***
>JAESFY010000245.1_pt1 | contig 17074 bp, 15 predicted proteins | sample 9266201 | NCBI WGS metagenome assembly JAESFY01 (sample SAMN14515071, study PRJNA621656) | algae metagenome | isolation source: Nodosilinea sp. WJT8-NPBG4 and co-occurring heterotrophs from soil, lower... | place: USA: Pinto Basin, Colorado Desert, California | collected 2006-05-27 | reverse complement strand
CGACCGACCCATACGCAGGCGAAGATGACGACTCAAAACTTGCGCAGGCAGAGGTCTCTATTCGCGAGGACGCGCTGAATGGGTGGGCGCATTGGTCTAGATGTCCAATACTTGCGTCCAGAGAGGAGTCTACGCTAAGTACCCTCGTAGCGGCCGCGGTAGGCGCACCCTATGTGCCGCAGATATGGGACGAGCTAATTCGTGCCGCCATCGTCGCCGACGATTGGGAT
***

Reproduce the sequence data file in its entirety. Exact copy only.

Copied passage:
>JAESFY010000245.1_pt1 | contig 17074 bp, 15 predicted proteins | sample 9266201 | NCBI WGS metagenome assembly JAESFY01 (sample SAMN14515071, study PRJNA621656) | algae metagenome | isolation source: Nodosilinea sp. WJT8-NPBG4 and co-occurring heterotrophs from soil, lower... | place: USA: Pinto Basin, Colorado Desert, California | collected 2006-05-27 | reverse complement strand
CGACCGACCCATACGCAGGCGAAGATGACGACTCAAAACTTGCGCAGGCAGAGGTCTCTATTCGCGAGGACGCGCTGAATGGGTGGGCGCATTGGTCTAGATGTCCAATACTTGCGTCCAGAGAGGAGTCTACGCTAAGTACCCTCGTAGCGGCCGCGGTAGGCGCACCCTATGTGCCGCAGATATGGGACGAGCTAATTCGTGCCGCCATCGTCGCCGACGATTGGGAT